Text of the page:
Political advertisements on social media. How does it work and why is it allowed?

With the UK general election tomorrow, political parties and leaders haven’t been out of the news since the announcement. Many of the nation are still making their mind up about who to vote for and could be swayed one way or another by what they see online. Influencing factors include media coverage, interviews, political broadcasts and of course, the opinion of friends and family. What about social media – could a Facebook ad influence your vote?

Facebook is currently under scrutiny, by pretty much everyone, for allowing political parties to target users with paid campaigns on the platform. Currently, political parties can utilise social media advertising to target sets of individuals and influence their vote. It’s most likely that parties will target the younger demographic of voters who have a huge impact on the voting outcome. It makes sense for them to target this group on social media because Millennials and Gen Z have the highest social media consumption when compared to other generations – but should it be allowed?

Facebook argued that there wasn’t enough time for the UK to change the laws to solve the problem of political advertisements on social media pre-election. However, when looking into Facebook’s policy on political ads, it’s clear that the platform could independently restrict them like Twitter has. The policy states:

“Advertisers can run ads about social issues, elections or politics, provided that the advertiser complies with all applicable laws and the authorisation process required by Facebook. Where appropriate, Facebook may restrict issue, electoral or political ads.”

Screenshot of Labour paid campaign on Facebook

So why doesn’t Facebook act on political ads independently? Well, it comes down to one thing…money.

The platform has attempted to make these ads more ‘transparent’ for users. When setting up an ad related to politics you will need to prove your identity and state who has paid for the ad. This is displayed within the ad to clearly show users who is funding each campaign. There will also be an ad archive available for both users and non-users of Facebook allowing them to view all previous campaigns, the spend of each as well as the reach of posts. This new feature was created after the disaster of political ads on Facebook during the 2016 US presidential election, where thousands of ads were run by Russian groups used to divide the country and arguably affect the end result.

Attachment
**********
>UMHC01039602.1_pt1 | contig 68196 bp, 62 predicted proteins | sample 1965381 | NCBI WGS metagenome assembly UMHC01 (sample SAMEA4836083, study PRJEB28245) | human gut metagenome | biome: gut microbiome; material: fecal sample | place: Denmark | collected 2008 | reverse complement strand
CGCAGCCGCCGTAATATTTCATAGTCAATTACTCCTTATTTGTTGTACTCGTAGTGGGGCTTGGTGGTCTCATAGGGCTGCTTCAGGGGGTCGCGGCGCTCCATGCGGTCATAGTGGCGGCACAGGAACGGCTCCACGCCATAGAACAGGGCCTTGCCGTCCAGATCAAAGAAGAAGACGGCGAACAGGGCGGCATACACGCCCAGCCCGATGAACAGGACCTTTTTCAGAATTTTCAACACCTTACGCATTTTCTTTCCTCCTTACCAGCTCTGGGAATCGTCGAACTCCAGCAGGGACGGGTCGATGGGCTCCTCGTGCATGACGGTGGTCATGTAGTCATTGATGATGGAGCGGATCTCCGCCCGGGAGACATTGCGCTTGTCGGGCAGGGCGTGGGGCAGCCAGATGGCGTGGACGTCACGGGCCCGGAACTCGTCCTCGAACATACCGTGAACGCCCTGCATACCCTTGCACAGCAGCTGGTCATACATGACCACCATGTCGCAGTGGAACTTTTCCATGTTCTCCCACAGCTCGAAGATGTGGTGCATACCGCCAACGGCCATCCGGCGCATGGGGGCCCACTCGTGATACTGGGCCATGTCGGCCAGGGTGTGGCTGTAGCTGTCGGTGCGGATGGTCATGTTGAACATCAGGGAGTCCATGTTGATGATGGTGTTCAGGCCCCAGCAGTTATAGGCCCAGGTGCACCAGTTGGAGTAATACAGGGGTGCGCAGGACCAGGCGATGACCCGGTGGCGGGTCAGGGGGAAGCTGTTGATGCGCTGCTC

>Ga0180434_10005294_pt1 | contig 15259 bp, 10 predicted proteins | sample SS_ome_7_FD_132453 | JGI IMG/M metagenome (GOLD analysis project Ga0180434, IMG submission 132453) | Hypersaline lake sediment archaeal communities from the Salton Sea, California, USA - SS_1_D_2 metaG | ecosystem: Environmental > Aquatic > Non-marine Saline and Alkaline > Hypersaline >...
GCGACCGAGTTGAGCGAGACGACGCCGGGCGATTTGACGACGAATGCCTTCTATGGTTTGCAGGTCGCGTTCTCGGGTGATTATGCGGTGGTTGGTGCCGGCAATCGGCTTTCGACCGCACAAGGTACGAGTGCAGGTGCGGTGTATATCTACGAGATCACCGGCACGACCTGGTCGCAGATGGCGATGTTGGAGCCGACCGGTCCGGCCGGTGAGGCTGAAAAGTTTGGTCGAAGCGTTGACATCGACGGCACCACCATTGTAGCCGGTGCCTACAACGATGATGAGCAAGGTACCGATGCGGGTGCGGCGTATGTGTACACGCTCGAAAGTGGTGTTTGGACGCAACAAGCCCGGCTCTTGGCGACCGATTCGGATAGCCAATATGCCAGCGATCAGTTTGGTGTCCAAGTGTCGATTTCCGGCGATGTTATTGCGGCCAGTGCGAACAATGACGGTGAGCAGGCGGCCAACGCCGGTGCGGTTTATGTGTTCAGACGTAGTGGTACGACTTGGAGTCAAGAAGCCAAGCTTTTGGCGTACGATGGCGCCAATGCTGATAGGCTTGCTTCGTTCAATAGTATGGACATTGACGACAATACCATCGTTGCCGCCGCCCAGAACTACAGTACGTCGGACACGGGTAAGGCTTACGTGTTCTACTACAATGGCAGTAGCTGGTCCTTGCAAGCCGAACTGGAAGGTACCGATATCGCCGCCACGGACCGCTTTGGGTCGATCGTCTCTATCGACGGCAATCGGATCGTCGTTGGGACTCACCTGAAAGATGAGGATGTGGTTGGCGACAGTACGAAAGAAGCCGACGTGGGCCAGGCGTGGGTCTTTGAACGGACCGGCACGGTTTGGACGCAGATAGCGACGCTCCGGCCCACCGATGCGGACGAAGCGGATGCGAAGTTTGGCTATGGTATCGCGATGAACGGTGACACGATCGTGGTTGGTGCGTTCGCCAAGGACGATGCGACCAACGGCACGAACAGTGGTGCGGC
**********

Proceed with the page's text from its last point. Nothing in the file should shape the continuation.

Screenshot of paid political campaigns from US elections

Although Facebook is working to become more transparent, it’s obvious things can slip under the radar undetected on all social media platforms. We saw an example of this in previous weeks with Twitter accusing the Conservative party of misleading the public. This was after the party changed their official account to pose as a fact checker providing users with ‘un-biased’ facts about each political parties’ agenda during the leaders’ debate. The profile and header image were changed to a purple background with a tick logo, making the account look like an unbiased political profile. However, the tweets aimed to tear down the opposition and promote Boris Johnson as the “clear winner” in the debate.

Screenshot of Twitter Conservative party
Screenshot of Twitter Conservative party

However, it appears Twitter aren’t actually acting upon this misleading action and state that:
“Any further attempts to mislead people by editing verified profile information – in a manner seen during the UK election debate – will result in decisive corrective action.”

We all know that paid advertisements on social media are effective in influencing customers to buy products or use your service. So, the main question we need to be asking is how influential these ads are on voters when it comes to polling day. Not only this but if paid campaigns relating to politics should even be allowed on social media channels like Facebook or Instagram. We know from recent history that misleading voters can have a major impact on the final outcome of the election. We can also see history repeating itself with The Conservative party temporarily changing their Twitter to look like an un-biased account to give users information, similar to what happened in 2016 US election.

The next general election might see no political advertisements during the campaign period on social media, but only time will tell how these adverts have influenced voters during this election.

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